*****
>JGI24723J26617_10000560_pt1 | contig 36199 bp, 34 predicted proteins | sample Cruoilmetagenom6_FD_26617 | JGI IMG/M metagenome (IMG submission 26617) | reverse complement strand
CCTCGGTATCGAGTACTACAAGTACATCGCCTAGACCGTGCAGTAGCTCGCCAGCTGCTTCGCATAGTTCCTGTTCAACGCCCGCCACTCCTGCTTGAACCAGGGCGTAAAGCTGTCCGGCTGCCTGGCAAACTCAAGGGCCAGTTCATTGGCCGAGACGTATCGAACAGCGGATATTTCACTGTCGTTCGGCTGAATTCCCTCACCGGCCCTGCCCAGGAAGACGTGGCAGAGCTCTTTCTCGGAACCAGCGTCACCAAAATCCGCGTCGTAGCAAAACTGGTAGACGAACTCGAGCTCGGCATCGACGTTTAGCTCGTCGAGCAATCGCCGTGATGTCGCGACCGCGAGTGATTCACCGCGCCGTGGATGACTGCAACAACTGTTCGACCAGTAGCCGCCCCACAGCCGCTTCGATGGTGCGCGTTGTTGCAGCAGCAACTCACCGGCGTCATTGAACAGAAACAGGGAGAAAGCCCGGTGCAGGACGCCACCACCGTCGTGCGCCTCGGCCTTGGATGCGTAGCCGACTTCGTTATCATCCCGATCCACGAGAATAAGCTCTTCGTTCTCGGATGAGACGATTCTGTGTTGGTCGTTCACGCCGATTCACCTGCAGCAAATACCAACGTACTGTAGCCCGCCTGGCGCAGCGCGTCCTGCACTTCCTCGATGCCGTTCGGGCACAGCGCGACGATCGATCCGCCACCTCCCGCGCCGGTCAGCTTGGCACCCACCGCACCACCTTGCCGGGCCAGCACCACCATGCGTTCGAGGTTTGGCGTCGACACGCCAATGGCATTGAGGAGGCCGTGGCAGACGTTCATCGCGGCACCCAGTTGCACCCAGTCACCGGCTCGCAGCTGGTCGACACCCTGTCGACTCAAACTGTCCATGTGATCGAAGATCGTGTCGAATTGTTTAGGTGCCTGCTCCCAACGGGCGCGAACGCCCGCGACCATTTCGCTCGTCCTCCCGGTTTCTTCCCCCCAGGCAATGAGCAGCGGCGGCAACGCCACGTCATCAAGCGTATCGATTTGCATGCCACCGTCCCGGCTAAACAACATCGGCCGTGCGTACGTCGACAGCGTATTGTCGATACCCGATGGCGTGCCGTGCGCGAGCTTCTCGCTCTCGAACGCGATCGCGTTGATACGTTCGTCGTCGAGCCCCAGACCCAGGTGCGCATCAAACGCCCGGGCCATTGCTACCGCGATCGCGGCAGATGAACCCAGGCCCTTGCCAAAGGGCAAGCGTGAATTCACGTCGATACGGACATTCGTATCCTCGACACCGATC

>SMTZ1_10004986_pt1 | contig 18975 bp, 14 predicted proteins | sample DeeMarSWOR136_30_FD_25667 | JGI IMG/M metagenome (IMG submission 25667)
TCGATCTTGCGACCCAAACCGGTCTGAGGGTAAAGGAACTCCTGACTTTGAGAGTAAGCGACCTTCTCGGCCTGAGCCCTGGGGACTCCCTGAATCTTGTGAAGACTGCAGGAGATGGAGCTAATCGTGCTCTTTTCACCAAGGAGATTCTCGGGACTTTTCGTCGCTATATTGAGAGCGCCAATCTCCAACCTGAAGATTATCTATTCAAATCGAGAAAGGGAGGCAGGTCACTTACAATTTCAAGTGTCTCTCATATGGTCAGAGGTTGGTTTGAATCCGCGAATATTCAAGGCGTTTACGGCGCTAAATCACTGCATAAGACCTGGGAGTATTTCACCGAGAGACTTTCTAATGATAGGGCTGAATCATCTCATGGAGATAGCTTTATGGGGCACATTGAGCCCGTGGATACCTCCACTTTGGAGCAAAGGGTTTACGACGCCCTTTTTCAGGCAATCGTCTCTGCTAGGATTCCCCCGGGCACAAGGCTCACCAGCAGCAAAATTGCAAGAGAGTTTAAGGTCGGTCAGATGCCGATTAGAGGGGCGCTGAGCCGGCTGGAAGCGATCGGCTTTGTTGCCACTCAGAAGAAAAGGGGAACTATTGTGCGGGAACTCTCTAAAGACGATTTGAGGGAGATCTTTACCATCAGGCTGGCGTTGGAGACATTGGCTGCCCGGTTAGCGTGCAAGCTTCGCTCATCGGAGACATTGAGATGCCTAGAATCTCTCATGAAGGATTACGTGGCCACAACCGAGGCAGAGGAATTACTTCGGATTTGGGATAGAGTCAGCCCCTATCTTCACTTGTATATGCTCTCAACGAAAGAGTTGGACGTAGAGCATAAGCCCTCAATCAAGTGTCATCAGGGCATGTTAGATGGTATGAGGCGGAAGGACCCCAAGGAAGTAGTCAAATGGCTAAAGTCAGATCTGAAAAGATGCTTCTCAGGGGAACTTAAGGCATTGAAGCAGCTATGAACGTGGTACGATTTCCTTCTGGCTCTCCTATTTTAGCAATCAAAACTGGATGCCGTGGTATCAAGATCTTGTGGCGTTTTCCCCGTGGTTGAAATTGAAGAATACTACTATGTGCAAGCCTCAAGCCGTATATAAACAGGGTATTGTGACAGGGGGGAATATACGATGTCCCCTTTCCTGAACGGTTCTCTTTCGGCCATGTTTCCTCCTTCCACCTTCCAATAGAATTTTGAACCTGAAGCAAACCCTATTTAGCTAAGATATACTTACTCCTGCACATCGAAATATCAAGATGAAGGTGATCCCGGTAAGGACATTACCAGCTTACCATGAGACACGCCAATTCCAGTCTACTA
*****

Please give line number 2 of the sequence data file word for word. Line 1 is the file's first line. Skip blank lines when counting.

CCTCGGTATCGAGTACTACAAGTACATCGCCTAGACCGTGCAGTAGCTCGCCAGCTGCTTCGCATAGTTCCTGTTCAACGCCCGCCACTCCTGCTTGAACCAGGGCGTAAAGCTGTCCGGCTGCCTGGCAAACTCAAGGGCCAGTTCATTGGCCGAGACGTATCGAACAGCGGATATTTCACTGTCGTTCGGCTGAATTCCCTCACCGGCCCTGCCCAGGAAGACGTGGCAGAGCTCTTTCTCGGAACCAGCGTCACCAAAATCCGCGTCGTAGCAAAACTGGTAGACGAACTCGAGCTCGGCATCGACGTTTAGCTCGTCGAGCAATCGCCGTGATGTCGCGACCGCGAGTGATTCACCGCGCCGTGGATGACTGCAACAACTGTTCGACCAGTAGCCGCCCCACAGCCGCTTCGATGGTGCGCGTTGTTGCAGCAGCAACTCACCGGCGTCATTGAACAGAAACAGGGAGAAAGCCCGGTGCAGGACGCCACCACCGTCGTGCGCCTCGGCCTTGGATGCGTAGCCGACTTCGTTATCATCCCGATCCACGAGAATAAGCTCTTCGTTCTCGGATGAGACGATTCTGTGTTGGTCGTTCACGCCGATTCACCTGCAGCAAATACCAACGTACTGTAGCCCGCCTGGCGCAGCGCGTCCTGCACTTCCTCGATGCCGTTCGGGCACAGCGCGACGATCGATCCGCCACCTCCCGCGCCGGTCAGCTTGGCACCCACCGCACCACCTTGCCGGGCCAGCACCACCATGCGTTCGAGGTTTGGCGTCGACACGCCAATGGCATTGAGGAGGCCGTGGCAGACGTTCATCGCGGCACCCAGTTGCACCCAGTCACCGGCTCGCAGCTGGTCGACACCCTGTCGACTCAAACTGTCCATGTGATCGAAGATCGTGTCGAATTGTTTAGGTGCCTGCTCCCAACGGGCGCGAACGCCCGCGACCATTTCGCTCGTCCTCCCGGTTTCTTCCCCCCAGGCAATGAGCAGCGGCGGCAACGCCACGTCATCAAGCGTATCGATTTGCATGCCACCGTCCCGGCTAAACAACATCGGCCGTGCGTACGTCGACAGCGTATTGTCGATACCCGATGGCGTGCCGTGCGCGAGCTTCTCGCTCTCGAACGCGATCGCGTTGATACGTTCGTCGTCGAGCCCCAGACCCAGGTGCGCATCAAACGCCCGGGCCATTGCTACCGCGATCGCGGCAGATGAACCCAGGCCCTTGCCAAAGGGCAAGCGTGAATTCACGTCGATACGGACATTCGTATCCTCGACACCGATC